3dly, They have no part with the family of God, but with "the world lying in wickedness, 1 John i. 3, and v. 19, “ They are aliens from the commonwealth of Israel, and strangers from the covenants of promise, having no hope, and without God in the world," being without Christ, Eph. ii. 12. They have no right to the privileges of God's children; for none can have that but in the right of Christ as his head. What is the state of the world lying in wickedness, is their state. They are under God's wrath, and the curse of the law.

Lastly, They shall have no part with the saints in light, but their part will be with sinners in outer darkness, Col. i. 12, 13; Rev. xxii. 15. One who has no part with Christ here, will have no part in heaven hereafter for none can come there, but in and through him. They will have their part in “the lake which burneth with fire and brimstone,” Rev. xxi. 8.

INFERENCE 4, Lastly, The way to be washed from sin, and made holy, is to get part with Christ by faith.

1. Think not that ye must first be holy, before ye can have part with Christ : but ye must first have that part with Christ, ere ye can be holy, as appears from what is said. The former is as absurd as to say, the sick must be cured ere he come to the physician, and the filthy washed ere he come to the waters. Hence, (1.) Your unholiness cannot bar you from getting part with Christ. (2.) The first step to holiness is to believe.

2. This is a sure way to holiness; it cannot misgive. For hereby the sick are put in the hand of the physician, the filthy in the laver. The sinner united to Christ, must needs partake of his blood and Spirit: as through our relation to Adam we are defiled, so by our relation to Christ we come to be sanctified.

3. Lastly, This is the only way, as being of God's appointment. The sanctification of a sinner is above the power of nature, not to be reached by natural endeavours; they have not that word of appointment.


Several Sermons, preached at ETTRICK, in the year 1723,

1 TIMOTHY vi. 12,
Fight the good fight of faith.

The Apostle having given Timothy an exhortation to several particular duties, here gives him an exhortation to the Christian life in general. Wherein we have two things.

1. A description of the Christian life. It is not an easy, idle, inactive life; but, (1.) A fight, a combat, a wrestling : for there are many enemies set to keep us out of the promised land. (2.) A good fight. There are many ill fights in the world. The men of the world have many fights and squabbles about this world, the honours, advantages, and pleasures of it, not worth the fighting for. But it is a good fight, a noble and worthy fight, wherein true valour and magnanimity appears. (3.) A fight of faith. Some understand this of the doctrine of faith, as that which is to be fought for. I understand it rather of the grace of faith, by which the fight is to be managed. This comprehends the former; and is more agreeable to the practical directions, ver. 11, and the "laying hold on eternal life,” which is done by the grace of faith. So it is a fight to be managed in the way of believing.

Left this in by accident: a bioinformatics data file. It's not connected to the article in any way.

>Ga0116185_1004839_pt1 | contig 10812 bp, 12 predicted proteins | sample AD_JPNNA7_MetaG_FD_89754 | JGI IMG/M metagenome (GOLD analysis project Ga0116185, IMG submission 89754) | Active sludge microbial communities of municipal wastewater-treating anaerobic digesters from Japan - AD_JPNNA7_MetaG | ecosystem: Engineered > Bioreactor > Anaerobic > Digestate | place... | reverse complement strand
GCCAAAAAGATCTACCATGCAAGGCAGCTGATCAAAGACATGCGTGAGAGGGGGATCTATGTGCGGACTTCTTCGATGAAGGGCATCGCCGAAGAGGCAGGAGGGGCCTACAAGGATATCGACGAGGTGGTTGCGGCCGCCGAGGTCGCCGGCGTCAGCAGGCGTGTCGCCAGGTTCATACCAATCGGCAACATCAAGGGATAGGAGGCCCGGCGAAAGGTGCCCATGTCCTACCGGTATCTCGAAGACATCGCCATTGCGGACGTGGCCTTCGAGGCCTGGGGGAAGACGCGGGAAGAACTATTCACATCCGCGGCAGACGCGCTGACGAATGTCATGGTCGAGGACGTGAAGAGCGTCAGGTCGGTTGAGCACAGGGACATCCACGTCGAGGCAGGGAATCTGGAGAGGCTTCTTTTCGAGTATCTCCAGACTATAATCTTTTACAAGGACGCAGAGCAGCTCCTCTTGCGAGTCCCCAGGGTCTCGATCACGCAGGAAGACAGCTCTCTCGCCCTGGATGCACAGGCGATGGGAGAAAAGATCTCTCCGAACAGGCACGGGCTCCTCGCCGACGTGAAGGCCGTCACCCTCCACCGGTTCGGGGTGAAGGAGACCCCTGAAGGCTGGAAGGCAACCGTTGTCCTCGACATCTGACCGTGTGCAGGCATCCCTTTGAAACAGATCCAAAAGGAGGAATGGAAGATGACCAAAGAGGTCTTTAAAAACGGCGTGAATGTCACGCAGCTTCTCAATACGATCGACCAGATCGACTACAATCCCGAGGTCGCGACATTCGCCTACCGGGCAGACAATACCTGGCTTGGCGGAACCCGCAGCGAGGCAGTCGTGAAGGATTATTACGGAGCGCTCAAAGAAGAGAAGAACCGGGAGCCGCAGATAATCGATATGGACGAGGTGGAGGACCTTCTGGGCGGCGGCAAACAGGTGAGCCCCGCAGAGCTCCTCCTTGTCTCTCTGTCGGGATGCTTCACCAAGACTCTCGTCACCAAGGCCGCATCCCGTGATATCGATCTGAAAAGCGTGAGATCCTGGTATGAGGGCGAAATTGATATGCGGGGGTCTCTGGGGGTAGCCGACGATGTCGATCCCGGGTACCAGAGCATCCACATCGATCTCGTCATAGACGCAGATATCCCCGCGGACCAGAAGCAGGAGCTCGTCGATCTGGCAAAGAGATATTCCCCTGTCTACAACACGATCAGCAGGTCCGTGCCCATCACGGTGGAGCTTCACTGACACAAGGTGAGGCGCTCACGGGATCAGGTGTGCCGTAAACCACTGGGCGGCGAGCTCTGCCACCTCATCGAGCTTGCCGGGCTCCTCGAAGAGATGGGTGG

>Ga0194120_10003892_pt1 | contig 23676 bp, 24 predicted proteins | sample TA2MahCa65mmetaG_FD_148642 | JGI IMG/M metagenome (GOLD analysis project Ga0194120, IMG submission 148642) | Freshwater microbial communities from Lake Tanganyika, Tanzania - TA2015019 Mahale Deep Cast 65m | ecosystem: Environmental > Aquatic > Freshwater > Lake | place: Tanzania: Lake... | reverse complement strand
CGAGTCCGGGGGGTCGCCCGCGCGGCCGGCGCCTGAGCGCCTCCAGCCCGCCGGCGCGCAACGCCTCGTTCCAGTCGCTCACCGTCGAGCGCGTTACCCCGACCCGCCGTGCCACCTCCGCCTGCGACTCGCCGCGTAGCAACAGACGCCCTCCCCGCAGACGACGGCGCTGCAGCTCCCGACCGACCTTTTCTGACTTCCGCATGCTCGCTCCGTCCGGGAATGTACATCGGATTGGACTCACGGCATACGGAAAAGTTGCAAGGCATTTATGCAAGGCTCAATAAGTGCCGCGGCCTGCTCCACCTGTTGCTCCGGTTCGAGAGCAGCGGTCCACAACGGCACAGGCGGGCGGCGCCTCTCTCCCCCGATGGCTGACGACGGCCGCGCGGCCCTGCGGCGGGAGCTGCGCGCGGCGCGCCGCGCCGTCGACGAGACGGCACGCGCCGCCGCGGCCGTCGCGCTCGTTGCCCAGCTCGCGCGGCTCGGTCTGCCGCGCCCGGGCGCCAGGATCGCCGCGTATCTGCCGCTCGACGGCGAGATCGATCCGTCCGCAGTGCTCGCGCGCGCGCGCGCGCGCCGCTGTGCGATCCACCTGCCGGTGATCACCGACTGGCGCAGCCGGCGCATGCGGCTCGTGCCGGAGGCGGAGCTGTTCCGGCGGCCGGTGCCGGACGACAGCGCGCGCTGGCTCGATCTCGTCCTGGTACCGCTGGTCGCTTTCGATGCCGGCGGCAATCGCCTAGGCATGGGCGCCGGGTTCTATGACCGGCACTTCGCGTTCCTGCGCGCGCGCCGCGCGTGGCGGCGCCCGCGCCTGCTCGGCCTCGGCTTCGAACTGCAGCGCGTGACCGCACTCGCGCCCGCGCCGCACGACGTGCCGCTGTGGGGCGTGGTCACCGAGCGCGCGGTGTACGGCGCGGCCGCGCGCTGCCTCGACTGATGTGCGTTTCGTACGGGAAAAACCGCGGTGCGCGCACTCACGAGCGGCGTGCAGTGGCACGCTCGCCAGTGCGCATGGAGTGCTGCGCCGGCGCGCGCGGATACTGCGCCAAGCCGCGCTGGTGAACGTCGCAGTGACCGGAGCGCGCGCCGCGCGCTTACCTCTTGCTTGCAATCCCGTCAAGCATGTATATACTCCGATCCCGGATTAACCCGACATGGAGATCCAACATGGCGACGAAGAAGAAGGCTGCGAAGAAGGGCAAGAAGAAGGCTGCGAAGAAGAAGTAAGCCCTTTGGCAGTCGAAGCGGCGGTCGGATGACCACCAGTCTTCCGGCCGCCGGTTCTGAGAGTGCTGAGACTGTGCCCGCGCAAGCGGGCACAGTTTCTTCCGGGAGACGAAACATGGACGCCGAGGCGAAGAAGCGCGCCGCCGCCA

2. The word of command given: "Fight the good fight of faith :" Agonize, like a combatant, wrestler, puting forth your utmost vigour. Timothy was engaged already in the fight; but still he was in the field of battle, and the enemy not yet off the field : therefore it is said to him, Fight. Paul was going off the field, and he says, “I have fought a good fight, I have finished my course, I have

Vol. VI.

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kept the faith,” 2 Tim. iv. 7. Timothy was come on the field, and to him it was said, Fight.

The doctrine natively arising from the words, is this.

DOCTRINE. The Christian life is the good fight of faith, that must be fought by all that would see heaven.

In discoursing this doctrine, we shall shew,
I. In what respects the Christian life is the fight of faith.
II. In what respects it is a good fight.

III. Why the Christian life in the disposal of holy providence, is made a fight.

IV. Why a fight of faith.

V. Touch at some particular fights of faith the Christian may have in his course heavenward.

I. We shall shew in what respects the Christian life is the fight of faith. I take up this in these seven things.